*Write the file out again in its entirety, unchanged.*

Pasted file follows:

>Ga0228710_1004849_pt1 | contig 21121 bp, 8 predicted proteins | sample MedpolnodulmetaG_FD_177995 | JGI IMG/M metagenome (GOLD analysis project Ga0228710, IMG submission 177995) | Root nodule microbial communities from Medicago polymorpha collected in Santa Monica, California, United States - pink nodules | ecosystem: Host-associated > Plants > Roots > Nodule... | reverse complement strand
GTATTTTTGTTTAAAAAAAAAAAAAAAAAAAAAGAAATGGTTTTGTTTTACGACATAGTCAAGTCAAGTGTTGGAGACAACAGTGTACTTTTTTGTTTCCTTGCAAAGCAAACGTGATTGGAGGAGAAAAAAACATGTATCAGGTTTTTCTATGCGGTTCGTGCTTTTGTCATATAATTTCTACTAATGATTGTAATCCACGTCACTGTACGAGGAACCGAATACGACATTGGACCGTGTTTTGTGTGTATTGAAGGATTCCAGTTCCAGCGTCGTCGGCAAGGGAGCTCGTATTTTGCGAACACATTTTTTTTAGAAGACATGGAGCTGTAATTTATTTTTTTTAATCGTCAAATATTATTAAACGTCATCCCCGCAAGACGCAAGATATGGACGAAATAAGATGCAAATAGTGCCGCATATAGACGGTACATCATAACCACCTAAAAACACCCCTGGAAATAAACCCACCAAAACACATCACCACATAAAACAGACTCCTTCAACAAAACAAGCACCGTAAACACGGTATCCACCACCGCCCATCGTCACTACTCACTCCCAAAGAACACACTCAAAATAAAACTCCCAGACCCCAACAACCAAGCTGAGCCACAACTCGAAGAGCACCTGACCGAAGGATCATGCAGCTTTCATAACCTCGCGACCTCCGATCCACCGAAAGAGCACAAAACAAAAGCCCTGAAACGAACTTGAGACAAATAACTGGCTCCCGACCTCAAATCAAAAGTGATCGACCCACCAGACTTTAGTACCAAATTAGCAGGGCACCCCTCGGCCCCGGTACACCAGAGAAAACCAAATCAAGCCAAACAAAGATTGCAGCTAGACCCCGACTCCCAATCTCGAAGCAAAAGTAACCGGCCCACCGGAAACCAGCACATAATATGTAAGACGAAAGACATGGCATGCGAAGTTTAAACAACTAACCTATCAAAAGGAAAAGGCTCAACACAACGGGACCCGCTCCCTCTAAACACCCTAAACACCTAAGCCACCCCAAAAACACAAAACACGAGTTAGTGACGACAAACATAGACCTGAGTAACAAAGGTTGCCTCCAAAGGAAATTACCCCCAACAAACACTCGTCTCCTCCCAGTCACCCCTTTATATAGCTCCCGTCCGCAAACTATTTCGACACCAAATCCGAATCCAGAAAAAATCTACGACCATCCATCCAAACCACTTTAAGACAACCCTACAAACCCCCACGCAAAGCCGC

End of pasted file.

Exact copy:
>Ga0228710_1004849_pt1 | contig 21121 bp, 8 predicted proteins | sample MedpolnodulmetaG_FD_177995 | JGI IMG/M metagenome (GOLD analysis project Ga0228710, IMG submission 177995) | Root nodule microbial communities from Medicago polymorpha collected in Santa Monica, California, United States - pink nodules | ecosystem: Host-associated > Plants > Roots > Nodule... | reverse complement strand
GTATTTTTGTTTAAAAAAAAAAAAAAAAAAAAAGAAATGGTTTTGTTTTACGACATAGTCAAGTCAAGTGTTGGAGACAACAGTGTACTTTTTTGTTTCCTTGCAAAGCAAACGTGATTGGAGGAGAAAAAAACATGTATCAGGTTTTTCTATGCGGTTCGTGCTTTTGTCATATAATTTCTACTAATGATTGTAATCCACGTCACTGTACGAGGAACCGAATACGACATTGGACCGTGTTTTGTGTGTATTGAAGGATTCCAGTTCCAGCGTCGTCGGCAAGGGAGCTCGTATTTTGCGAACACATTTTTTTTAGAAGACATGGAGCTGTAATTTATTTTTTTTAATCGTCAAATATTATTAAACGTCATCCCCGCAAGACGCAAGATATGGACGAAATAAGATGCAAATAGTGCCGCATATAGACGGTACATCATAACCACCTAAAAACACCCCTGGAAATAAACCCACCAAAACACATCACCACATAAAACAGACTCCTTCAACAAAACAAGCACCGTAAACACGGTATCCACCACCGCCCATCGTCACTACTCACTCCCAAAGAACACACTCAAAATAAAACTCCCAGACCCCAACAACCAAGCTGAGCCACAACTCGAAGAGCACCTGACCGAAGGATCATGCAGCTTTCATAACCTCGCGACCTCCGATCCACCGAAAGAGCACAAAACAAAAGCCCTGAAACGAACTTGAGACAAATAACTGGCTCCCGACCTCAAATCAAAAGTGATCGACCCACCAGACTTTAGTACCAAATTAGCAGGGCACCCCTCGGCCCCGGTACACCAGAGAAAACCAAATCAAGCCAAACAAAGATTGCAGCTAGACCCCGACTCCCAATCTCGAAGCAAAAGTAACCGGCCCACCGGAAACCAGCACATAATATGTAAGACGAAAGACATGGCATGCGAAGTTTAAACAACTAACCTATCAAAAGGAAAAGGCTCAACACAACGGGACCCGCTCCCTCTAAACACCCTAAACACCTAAGCCACCCCAAAAACACAAAACACGAGTTAGTGACGACAAACATAGACCTGAGTAACAAAGGTTGCCTCCAAAGGAAATTACCCCCAACAAACACTCGTCTCCTCCCAGTCACCCCTTTATATAGCTCCCGTCCGCAAACTATTTCGACACCAAATCCGAATCCAGAAAAAATCTACGACCATCCATCCAAACCACTTTAAGACAACCCTACAAACCCCCACGCAAAGCCGC